This is no longer true for the Chinese-Canadian population, with its alternate dynamic culture.

For advertisers, a mass medium is not just an information provider, it is an effective selling vehicle.

For overseas Chinese, a medium in their own language also represents their culture. Unfortunately, in the past in Canada, the Chinese mass media were limited in quantity and quality; and as a result, had a following only among those with difficulties understanding English.

Today, the Chinese mass media in Canada is a beehive of activity and dynamism. There are now four tv stations, six radio stations, six locally produced daily newspapers, more than 10 magazines, weekly and monthly.

On top of that, add video rentals, imported books, magazines, newspapers, movies, tv programs. All of them accept, in fact, compete, for advertising. All of them have huge followings and subscriptions in the Chinese population.

The Chinese mass media are changing so rapidly that new developments appear every few months.

Tele-Classified Advertising recently launched an entertainment and information hot-line in Toronto. Consumers have access to the latest local, international and Hong Kong news, in Cantonese, 24 hours a day.

Ming Pao, a highly popular and successful daily newspaper in Hong Kong, launched its Canadian edition in Toronto last month. Its slogan? ‘The Canadian Newspaper that Speaks Chinese.’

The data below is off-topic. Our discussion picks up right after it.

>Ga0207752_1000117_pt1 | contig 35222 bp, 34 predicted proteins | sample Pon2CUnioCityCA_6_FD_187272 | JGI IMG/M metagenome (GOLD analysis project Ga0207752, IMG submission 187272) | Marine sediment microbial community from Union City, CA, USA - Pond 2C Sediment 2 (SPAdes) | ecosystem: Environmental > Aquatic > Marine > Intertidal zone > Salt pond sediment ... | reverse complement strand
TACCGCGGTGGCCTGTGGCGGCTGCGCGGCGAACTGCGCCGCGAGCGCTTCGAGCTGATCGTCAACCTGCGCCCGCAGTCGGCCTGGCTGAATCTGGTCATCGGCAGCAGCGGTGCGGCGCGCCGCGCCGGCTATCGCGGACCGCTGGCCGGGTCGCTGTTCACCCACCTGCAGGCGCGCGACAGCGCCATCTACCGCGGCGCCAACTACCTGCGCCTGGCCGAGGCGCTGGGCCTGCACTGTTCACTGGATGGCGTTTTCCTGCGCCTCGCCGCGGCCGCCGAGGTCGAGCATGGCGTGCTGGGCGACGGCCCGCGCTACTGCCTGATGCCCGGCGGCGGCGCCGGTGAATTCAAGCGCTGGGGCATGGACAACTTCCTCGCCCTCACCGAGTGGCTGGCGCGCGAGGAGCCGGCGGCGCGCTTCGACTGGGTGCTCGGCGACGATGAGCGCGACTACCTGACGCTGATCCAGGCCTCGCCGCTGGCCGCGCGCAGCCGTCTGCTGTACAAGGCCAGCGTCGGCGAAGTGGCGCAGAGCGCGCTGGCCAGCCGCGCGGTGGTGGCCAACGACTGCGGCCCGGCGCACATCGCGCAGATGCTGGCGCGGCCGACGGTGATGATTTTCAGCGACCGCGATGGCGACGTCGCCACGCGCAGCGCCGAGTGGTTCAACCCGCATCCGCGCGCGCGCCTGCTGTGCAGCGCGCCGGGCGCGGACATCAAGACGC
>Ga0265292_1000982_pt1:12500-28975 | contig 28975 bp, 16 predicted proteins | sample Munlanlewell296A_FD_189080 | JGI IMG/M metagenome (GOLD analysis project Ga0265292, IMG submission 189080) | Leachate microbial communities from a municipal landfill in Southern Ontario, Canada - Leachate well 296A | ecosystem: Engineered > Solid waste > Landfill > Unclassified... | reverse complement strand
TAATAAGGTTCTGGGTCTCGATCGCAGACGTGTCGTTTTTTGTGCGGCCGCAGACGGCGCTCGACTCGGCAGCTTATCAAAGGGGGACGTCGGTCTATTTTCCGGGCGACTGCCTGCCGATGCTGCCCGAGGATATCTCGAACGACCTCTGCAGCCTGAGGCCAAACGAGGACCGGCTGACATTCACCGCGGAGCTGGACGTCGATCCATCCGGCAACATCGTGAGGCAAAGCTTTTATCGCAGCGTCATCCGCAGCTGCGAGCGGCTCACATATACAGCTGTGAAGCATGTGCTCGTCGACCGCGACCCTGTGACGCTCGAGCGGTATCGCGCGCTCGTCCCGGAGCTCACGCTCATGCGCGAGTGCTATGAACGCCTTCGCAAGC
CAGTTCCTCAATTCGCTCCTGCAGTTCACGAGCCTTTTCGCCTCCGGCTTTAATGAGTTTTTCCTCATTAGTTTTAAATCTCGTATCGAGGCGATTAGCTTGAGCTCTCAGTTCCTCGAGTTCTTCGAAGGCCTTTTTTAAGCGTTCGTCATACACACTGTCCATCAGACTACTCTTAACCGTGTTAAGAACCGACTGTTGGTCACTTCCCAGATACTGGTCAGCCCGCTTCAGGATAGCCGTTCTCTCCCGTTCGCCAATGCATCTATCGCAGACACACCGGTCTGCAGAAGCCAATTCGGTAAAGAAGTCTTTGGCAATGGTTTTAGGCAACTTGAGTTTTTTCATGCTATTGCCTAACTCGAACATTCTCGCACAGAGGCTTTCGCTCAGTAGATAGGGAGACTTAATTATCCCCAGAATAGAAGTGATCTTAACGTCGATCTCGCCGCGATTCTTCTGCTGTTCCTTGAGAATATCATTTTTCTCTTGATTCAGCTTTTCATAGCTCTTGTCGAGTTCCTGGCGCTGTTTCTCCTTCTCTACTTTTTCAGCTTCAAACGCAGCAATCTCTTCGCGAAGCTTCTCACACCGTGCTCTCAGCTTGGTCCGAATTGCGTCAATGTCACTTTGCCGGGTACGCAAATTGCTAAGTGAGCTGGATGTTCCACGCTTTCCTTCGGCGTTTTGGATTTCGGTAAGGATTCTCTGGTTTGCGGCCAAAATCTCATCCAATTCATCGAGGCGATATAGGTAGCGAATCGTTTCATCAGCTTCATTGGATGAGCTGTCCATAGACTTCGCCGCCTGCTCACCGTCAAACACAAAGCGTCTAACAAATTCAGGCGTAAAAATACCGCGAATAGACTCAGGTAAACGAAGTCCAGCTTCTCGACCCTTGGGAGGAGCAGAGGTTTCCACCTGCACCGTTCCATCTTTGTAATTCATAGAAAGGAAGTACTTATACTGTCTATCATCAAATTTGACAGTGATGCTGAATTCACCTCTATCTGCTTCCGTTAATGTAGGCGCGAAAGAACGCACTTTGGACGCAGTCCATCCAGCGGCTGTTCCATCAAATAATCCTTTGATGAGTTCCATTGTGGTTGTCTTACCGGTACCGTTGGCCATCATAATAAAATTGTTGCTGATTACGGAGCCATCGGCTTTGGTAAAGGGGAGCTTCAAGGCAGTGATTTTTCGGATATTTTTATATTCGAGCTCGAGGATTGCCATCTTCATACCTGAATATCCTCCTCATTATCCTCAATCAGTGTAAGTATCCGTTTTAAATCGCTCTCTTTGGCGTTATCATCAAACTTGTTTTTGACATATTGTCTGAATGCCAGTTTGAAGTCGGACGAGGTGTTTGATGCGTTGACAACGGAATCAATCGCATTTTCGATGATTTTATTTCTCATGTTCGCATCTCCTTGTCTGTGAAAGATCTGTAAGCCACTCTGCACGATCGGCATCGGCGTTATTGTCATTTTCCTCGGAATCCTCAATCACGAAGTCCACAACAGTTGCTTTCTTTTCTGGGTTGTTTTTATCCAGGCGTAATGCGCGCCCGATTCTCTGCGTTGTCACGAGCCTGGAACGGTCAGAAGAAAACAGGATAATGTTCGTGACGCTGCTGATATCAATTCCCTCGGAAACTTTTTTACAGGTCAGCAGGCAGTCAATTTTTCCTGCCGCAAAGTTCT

All these media developments will form new media habits among Chinese-Canadians.

Media planning is now the name of the game. Once, the largest selling newspaper was the preferred norm. Now advertisers need media recommendations.

Unfortunately, most Canadian businesses and mainstream advertising agencies know little about the ethnic markets and ethnic media. This has created enormous opportunities for professional Chinese ad agencies.

Some of these agencies have guided many Canadian businesses through this lucrative market to capture a good slice of it.

In the past, ethnic immigrants had more incentive to assimilate into mainstream culture.

Their numbers were small. Economic development in their origin countries was relatively weak.

But even with a strong preference for assimilation, the process was slow and less than total.

For Chinese immigrants now, there is much less incentive to assimilate. Its population has reached a critical mass.

Its infrastructure is so well-developed that an immigrant can function economically and culturally, without conforming to the mainstream. And for many, staying within one’s cultural sphere is the easier and preferred choice.

Ethnic advertising is booming even in the u.s., which ascribes to the melting pot version of society, versus Canada’s multiculturalism.

The reason is simple. Business aims to maximize opportunities within social reality, not to preach social ideology.

Ethnic marketing is a reality that Canadian businesses cannot afford to ignore.

Patrick Fong is president and creative director of Toronto-based Can-Asian Advertising.